The Movement Against Racism and for Friendship Between Peoples (Mrap or Mouvement contre le racisme et pour l’amitié entre les peuples) has launched a complaint of racism against French Secretary of State for the Family, Nadine Morano, for comments she made about Muslim youth.
During a debate on national identity on 14 December 2009 at Charmes (Vosges), Morano called for young French Muslims to love France, to find work, to not speak verlan (slang) and not wear their baseball caps backwards.
The debate on national identity in France became more focused on young French Muslims following the comments of Nadine Morano at Charmes. The president of the CFCM (the French Council of the Muslim Faith), Mohamed Moussaoui, critiqued the stereotypical image promoted by Morano.
A spokesperson for the Union of French Jewish Students called the debate on national identity a “theatre for the expression of prejudicial racism”. Leftist parties in France have also pointed to how “dangerous” the debate is for cohesive national identity.
Along these lines, Dominique de Villepin called for the end of the “terrible” debate which should have never begun. The former prime minister stated, “In a period of crisis, we have more important matters to attend to than creating further division.”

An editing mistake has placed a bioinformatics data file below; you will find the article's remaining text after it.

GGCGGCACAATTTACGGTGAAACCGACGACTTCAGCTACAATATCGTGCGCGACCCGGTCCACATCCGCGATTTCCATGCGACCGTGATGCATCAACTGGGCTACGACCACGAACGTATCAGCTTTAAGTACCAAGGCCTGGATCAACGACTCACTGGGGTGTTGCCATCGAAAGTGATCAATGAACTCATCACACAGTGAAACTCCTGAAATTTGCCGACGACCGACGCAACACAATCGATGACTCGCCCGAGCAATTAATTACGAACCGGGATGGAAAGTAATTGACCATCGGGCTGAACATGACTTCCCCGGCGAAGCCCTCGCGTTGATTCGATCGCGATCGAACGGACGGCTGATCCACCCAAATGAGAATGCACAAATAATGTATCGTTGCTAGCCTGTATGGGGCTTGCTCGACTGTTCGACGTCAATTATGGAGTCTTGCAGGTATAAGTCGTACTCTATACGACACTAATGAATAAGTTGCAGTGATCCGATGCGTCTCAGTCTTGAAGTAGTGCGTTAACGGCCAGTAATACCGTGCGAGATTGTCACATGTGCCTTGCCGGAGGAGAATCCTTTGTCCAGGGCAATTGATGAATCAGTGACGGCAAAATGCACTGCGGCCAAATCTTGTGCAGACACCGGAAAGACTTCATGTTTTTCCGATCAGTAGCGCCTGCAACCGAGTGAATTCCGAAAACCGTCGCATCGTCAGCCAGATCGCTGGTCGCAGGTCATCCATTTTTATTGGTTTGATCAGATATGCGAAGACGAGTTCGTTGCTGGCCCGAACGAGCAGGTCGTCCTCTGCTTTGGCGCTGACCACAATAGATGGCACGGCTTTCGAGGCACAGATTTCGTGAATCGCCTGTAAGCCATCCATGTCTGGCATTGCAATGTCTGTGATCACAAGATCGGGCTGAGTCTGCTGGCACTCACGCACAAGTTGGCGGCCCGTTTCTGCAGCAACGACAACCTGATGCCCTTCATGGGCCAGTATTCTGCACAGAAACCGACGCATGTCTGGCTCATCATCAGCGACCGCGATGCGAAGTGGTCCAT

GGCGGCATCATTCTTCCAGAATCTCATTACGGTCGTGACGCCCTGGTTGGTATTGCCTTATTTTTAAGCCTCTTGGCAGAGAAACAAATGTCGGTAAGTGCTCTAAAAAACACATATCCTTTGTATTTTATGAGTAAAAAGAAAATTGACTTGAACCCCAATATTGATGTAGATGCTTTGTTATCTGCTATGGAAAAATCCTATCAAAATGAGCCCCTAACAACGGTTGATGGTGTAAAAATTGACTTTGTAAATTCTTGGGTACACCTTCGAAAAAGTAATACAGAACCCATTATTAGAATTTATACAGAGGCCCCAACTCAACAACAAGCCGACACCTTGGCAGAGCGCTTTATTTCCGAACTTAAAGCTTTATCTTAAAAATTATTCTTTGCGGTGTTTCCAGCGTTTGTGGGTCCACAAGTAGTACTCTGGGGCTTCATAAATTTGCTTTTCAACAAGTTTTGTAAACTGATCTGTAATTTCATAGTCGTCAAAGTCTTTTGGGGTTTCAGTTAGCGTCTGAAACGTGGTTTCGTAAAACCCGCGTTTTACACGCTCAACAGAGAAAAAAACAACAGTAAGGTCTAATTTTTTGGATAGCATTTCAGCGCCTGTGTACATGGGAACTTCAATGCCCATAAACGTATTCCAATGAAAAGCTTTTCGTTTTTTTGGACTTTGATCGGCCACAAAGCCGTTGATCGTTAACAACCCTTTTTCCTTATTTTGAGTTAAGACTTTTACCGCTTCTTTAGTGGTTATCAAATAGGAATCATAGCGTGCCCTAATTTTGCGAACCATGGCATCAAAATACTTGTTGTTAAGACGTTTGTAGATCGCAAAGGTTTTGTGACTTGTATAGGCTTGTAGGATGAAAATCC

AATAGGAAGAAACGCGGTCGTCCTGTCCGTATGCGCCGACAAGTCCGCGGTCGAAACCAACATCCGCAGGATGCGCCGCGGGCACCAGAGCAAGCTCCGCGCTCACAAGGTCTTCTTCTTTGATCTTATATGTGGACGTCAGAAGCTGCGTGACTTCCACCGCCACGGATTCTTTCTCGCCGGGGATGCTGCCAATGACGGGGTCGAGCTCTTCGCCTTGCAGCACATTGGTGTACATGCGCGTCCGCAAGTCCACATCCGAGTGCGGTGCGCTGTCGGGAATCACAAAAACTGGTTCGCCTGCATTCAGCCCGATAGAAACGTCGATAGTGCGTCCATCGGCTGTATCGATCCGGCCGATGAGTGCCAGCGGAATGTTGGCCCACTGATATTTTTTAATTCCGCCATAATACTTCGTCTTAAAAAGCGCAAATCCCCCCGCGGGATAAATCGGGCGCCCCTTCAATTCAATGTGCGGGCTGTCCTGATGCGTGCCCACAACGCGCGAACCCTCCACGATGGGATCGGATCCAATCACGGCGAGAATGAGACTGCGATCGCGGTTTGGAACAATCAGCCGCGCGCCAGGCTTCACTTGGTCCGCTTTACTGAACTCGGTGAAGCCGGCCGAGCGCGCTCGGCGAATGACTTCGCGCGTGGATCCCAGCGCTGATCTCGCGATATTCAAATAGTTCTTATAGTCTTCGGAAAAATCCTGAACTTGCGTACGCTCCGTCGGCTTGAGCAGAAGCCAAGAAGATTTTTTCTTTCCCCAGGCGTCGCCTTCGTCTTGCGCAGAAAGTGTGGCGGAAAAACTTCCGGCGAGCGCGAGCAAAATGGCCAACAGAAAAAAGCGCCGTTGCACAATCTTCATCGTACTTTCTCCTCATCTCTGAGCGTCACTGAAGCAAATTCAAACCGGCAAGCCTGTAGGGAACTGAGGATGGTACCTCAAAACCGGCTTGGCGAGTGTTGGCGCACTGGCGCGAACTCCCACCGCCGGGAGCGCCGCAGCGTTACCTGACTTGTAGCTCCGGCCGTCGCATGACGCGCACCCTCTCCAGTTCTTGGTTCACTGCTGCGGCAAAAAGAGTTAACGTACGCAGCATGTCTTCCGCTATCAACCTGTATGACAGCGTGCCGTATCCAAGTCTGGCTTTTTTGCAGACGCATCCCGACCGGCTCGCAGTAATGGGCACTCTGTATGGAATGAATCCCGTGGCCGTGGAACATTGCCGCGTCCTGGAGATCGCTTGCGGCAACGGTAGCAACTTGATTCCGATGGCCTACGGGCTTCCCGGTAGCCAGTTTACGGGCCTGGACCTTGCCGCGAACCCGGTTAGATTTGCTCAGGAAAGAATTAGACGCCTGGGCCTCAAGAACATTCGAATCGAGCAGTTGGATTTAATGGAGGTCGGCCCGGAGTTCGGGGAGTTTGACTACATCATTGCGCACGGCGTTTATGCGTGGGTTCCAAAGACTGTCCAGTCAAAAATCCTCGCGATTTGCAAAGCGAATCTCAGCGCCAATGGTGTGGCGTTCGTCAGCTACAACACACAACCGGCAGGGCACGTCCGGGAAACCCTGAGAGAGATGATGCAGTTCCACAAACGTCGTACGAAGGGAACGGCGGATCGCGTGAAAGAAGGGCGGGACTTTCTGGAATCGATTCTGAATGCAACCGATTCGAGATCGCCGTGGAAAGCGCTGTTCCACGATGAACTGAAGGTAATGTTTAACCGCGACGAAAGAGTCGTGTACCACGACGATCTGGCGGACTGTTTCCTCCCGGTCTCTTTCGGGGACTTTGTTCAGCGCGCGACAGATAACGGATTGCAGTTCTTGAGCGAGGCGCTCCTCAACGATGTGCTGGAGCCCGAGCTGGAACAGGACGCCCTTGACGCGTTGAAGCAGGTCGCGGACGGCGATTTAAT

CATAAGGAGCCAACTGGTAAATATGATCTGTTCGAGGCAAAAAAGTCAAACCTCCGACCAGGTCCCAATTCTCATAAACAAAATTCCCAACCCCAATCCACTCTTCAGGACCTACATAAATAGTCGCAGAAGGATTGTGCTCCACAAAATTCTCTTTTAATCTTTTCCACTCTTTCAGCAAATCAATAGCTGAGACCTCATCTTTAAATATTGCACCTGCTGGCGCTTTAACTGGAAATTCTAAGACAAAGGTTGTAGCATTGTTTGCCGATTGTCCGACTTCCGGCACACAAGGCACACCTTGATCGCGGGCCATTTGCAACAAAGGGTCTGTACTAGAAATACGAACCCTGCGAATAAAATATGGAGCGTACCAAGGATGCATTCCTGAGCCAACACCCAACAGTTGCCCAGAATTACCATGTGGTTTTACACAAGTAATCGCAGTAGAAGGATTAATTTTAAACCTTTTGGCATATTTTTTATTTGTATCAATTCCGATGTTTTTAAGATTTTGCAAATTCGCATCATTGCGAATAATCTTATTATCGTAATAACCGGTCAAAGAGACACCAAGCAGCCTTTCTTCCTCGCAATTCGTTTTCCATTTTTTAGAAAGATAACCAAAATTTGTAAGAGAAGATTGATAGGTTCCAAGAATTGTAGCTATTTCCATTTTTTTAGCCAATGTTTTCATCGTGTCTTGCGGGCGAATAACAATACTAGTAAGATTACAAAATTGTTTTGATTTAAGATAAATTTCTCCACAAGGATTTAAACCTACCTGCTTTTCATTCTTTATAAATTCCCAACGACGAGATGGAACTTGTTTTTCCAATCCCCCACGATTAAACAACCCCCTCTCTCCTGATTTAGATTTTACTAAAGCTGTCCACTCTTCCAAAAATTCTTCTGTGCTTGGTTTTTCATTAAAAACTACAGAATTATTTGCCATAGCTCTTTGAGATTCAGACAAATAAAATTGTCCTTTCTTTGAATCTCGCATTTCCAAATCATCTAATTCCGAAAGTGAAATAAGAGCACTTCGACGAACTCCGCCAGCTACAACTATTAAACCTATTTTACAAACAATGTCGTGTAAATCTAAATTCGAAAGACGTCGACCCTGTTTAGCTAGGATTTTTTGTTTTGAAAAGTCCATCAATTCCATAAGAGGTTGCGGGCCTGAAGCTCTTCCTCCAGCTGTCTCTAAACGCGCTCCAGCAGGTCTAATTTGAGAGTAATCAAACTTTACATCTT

In the context of the debate on French national identity in Charmes (Vosges), Nadine Morano, French secretary of State in charge of the family and of solidarity, declared to young French Muslims that they no longer use “verlan” slang when they speak.
Verlan is a popular suburban phenomenon of speaking, changing the order of words (i.e. bizarre becomes “zarbi”). Morano called for young Muslims to love their country, to find work, to no longer speak using verlan, to no longer wear their caps backwards.
Benoit Hamon of the Socialist Party responded with concern for Morano’s caricaturized portrayal of young people which looks very little like most young French Muslims today. The organization SOS Racisme echoed Hamon’s position.
According to a poll held by Nouvel Observateur, 40 percent of French people see the debate on National Identity by Nicolas Sarkozy to the necessary. 42 percent of respondents noted the negative ramifications of the debate.